Death of IOC head's wife marks end of era

Harrigan collects no-hitter

Posted: Sunday, September 17, 2000

SYDNEY, Australia -- On a day when the U.S. baseball team made its Sydney debut with a victory, the Olympic news was captured in a linescore: No hits, a stirring run, and the end of an era.

The no-hitter belonged to U.S. softball pitcher Lori Harrigan, whose near-perfect game Sunday (Saturday night EDT) led the Americans past Canada 6-0 as her team opened its defense of the 1996 gold medal.

The run came from Canadian Simon Whitfield, who capped a grueling men's triathlon by sprinting to victory in the final 200 meters outside Sydney Opera House.

And the end of era was marked by the passing of IOC head Juan Antonio Samaranch's wife, who stood beside him during his 20-year reign atop the Olympic movement.

In the first Olympic men's triathlon, Whitfield survived a crash during the bike race, then summoned his energy for a medal-winning burst. Whitfield blew past silver medalist Stephan Vuckovic of Germany for the victory; the bronze went to Jan Rehula of the Czech Republic.

n SOFTBALL: Harrigan, who celebrated her 30th birthday earlier this month, blew away the Canadians to hurl the first solo no-hitter in Olympic history. Dot Richardson, Crystl Bustos and Jennifer Brundage all homered for the Americans.

Harrigan was a first-inning error away from a perfect game. After the mistake, she retired 20 consecutive batters for the dominating American team.

n BASEBALL: Mike Neill's no-doubt-about-it, two-run homer in the bottom of the 13th inning gave the Americans to a 4-2 victory over Japan in the longest Olympic baseball game. The blast by the obscure Olympian came four innings after a U.S. error in the ninth allowed Japan to tie the game at 2-2.

''All right, yea!'' shouted U.S. manager Tom Lasorda. ''That's No. 1!''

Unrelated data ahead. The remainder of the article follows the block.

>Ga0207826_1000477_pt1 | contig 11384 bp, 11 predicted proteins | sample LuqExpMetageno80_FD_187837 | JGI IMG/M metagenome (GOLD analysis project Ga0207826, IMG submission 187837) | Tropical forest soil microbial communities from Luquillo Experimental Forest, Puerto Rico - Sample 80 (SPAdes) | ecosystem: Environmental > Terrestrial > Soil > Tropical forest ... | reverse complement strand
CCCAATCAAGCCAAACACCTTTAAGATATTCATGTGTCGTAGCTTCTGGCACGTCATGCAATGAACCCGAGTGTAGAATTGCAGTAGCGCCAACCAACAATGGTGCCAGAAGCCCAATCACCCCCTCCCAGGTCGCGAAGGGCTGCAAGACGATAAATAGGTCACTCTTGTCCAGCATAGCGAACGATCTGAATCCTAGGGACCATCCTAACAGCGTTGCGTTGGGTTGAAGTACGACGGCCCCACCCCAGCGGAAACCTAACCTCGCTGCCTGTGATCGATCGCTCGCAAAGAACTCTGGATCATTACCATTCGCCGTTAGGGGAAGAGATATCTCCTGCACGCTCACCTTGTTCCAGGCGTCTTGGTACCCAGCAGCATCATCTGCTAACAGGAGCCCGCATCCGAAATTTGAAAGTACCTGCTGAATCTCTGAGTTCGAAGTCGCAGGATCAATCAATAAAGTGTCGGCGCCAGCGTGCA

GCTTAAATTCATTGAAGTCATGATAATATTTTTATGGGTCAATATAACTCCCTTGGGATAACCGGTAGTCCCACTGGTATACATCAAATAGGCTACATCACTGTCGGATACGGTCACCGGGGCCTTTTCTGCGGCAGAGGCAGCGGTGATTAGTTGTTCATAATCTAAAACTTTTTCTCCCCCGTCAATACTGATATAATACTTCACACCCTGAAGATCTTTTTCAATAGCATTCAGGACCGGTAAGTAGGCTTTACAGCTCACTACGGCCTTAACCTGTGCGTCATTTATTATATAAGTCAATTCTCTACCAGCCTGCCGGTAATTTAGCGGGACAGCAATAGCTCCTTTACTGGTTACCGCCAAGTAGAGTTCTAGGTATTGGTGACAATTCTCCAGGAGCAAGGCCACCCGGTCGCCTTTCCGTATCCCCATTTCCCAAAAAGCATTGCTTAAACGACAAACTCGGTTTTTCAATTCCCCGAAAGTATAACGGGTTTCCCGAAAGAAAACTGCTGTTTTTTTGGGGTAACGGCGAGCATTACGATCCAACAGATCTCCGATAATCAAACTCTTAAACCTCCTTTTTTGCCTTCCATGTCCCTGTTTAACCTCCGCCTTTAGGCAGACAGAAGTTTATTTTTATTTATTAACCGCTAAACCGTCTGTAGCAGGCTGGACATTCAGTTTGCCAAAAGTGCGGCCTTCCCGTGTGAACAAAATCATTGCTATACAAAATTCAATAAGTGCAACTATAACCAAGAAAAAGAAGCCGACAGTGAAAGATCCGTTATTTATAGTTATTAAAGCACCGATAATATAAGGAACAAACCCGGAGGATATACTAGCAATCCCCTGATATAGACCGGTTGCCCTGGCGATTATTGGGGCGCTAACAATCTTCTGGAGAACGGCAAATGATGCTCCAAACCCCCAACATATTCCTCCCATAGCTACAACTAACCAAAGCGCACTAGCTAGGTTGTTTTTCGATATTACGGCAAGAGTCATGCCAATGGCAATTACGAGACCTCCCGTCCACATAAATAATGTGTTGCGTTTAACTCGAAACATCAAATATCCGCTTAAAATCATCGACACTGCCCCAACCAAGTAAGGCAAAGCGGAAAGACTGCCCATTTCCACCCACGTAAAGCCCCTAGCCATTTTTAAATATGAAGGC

The two-time defending gold medalists, Cuba, pounded 18 hits in a 16-0 no-hit victory over South Africa. The game was stopped after seven innings due to the mercy rule.

n SAMARANCH: The flag in Sydney's Olympic Stadium will fly at half-staff for a day after the death of Samaranch's wife. Maria Teresa Salisachs-Rowe, 67 and reportedly suffering from cancer, died Saturday in Barcelona.

n WEIGHTLIFING: The Romanian weightlifting team was kicked out of the Sydney Games after two members failed pre-Olympic drug tests, giving the team three positives in a single year. International Weightlifting Federation rules require a suspension for any nation with three bad drug tests; another Romanian had failed a test earlier in 2000.

n SWIMMING: After picking up two gold medals in his Olympic debut, Australia's Ian Thorpe picked up where he left off by setting an Olympic best Sunday (Saturday night EDT) in the 200-meter freestyle.

A relaxed Thorpe, who already holds the world record in the event, qualified for the semifinals later Sunday; the finals were scheduled for Monday (Sunday night EDT). Three-time U.S. gold medalist Josh Davis placed fourth, the highest American finish.

A day earlier, the 17-year-old began his Olympic career with two gold medals while U.S veteran Jenny Thompson earned one in showing that swimming's old guard could keep pace with its new wave.